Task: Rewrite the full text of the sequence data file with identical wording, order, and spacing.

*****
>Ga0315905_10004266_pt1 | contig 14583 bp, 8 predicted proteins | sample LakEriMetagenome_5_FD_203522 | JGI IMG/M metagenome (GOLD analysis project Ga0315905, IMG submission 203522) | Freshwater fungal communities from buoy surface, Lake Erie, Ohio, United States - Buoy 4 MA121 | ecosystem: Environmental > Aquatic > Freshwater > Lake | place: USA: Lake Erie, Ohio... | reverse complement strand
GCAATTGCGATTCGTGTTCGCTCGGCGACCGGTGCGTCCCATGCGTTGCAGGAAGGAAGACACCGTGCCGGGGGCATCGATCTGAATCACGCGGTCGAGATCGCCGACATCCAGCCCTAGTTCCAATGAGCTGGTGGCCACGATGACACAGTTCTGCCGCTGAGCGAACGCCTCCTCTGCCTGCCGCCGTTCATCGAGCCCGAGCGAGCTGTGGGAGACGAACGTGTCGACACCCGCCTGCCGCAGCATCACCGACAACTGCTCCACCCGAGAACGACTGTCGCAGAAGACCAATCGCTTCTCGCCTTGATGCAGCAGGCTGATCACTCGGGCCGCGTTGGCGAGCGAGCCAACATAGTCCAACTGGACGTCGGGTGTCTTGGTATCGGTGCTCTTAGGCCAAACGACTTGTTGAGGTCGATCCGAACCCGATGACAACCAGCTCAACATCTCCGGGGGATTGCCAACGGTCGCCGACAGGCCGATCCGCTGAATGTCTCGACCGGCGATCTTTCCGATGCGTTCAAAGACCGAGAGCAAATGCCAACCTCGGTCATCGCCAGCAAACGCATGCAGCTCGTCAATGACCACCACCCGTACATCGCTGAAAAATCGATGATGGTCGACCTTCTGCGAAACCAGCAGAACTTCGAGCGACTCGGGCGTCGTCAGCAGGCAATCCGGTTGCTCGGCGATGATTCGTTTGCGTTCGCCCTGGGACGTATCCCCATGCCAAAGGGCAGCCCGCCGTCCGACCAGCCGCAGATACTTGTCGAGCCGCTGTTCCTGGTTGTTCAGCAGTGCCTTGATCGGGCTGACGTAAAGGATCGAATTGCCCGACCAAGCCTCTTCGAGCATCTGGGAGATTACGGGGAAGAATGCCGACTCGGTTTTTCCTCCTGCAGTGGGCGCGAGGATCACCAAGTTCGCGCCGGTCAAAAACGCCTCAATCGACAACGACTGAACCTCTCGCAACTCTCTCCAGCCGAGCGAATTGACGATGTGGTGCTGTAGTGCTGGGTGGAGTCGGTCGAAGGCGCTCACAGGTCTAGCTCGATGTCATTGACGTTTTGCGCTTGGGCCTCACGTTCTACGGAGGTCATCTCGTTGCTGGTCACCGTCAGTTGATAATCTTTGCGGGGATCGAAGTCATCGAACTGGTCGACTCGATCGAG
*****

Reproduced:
>Ga0315905_10004266_pt1 | contig 14583 bp, 8 predicted proteins | sample LakEriMetagenome_5_FD_203522 | JGI IMG/M metagenome (GOLD analysis project Ga0315905, IMG submission 203522) | Freshwater fungal communities from buoy surface, Lake Erie, Ohio, United States - Buoy 4 MA121 | ecosystem: Environmental > Aquatic > Freshwater > Lake | place: USA: Lake Erie, Ohio... | reverse complement strand
GCAATTGCGATTCGTGTTCGCTCGGCGACCGGTGCGTCCCATGCGTTGCAGGAAGGAAGACACCGTGCCGGGGGCATCGATCTGAATCACGCGGTCGAGATCGCCGACATCCAGCCCTAGTTCCAATGAGCTGGTGGCCACGATGACACAGTTCTGCCGCTGAGCGAACGCCTCCTCTGCCTGCCGCCGTTCATCGAGCCCGAGCGAGCTGTGGGAGACGAACGTGTCGACACCCGCCTGCCGCAGCATCACCGACAACTGCTCCACCCGAGAACGACTGTCGCAGAAGACCAATCGCTTCTCGCCTTGATGCAGCAGGCTGATCACTCGGGCCGCGTTGGCGAGCGAGCCAACATAGTCCAACTGGACGTCGGGTGTCTTGGTATCGGTGCTCTTAGGCCAAACGACTTGTTGAGGTCGATCCGAACCCGATGACAACCAGCTCAACATCTCCGGGGGATTGCCAACGGTCGCCGACAGGCCGATCCGCTGAATGTCTCGACCGGCGATCTTTCCGATGCGTTCAAAGACCGAGAGCAAATGCCAACCTCGGTCATCGCCAGCAAACGCATGCAGCTCGTCAATGACCACCACCCGTACATCGCTGAAAAATCGATGATGGTCGACCTTCTGCGAAACCAGCAGAACTTCGAGCGACTCGGGCGTCGTCAGCAGGCAATCCGGTTGCTCGGCGATGATTCGTTTGCGTTCGCCCTGGGACGTATCCCCATGCCAAAGGGCAGCCCGCCGTCCGACCAGCCGCAGATACTTGTCGAGCCGCTGTTCCTGGTTGTTCAGCAGTGCCTTGATCGGGCTGACGTAAAGGATCGAATTGCCCGACCAAGCCTCTTCGAGCATCTGGGAGATTACGGGGAAGAATGCCGACTCGGTTTTTCCTCCTGCAGTGGGCGCGAGGATCACCAAGTTCGCGCCGGTCAAAAACGCCTCAATCGACAACGACTGAACCTCTCGCAACTCTCTCCAGCCGAGCGAATTGACGATGTGGTGCTGTAGTGCTGGGTGGAGTCGGTCGAAGGCGCTCACAGGTCTAGCTCGATGTCATTGACGTTTTGCGCTTGGGCCTCACGTTCTACGGAGGTCATCTCGTTGCTGGTCACCGTCAGTTGATAATCTTTGCGGGGATCGAAGTCATCGAACTGGTCGACTCGATCGAG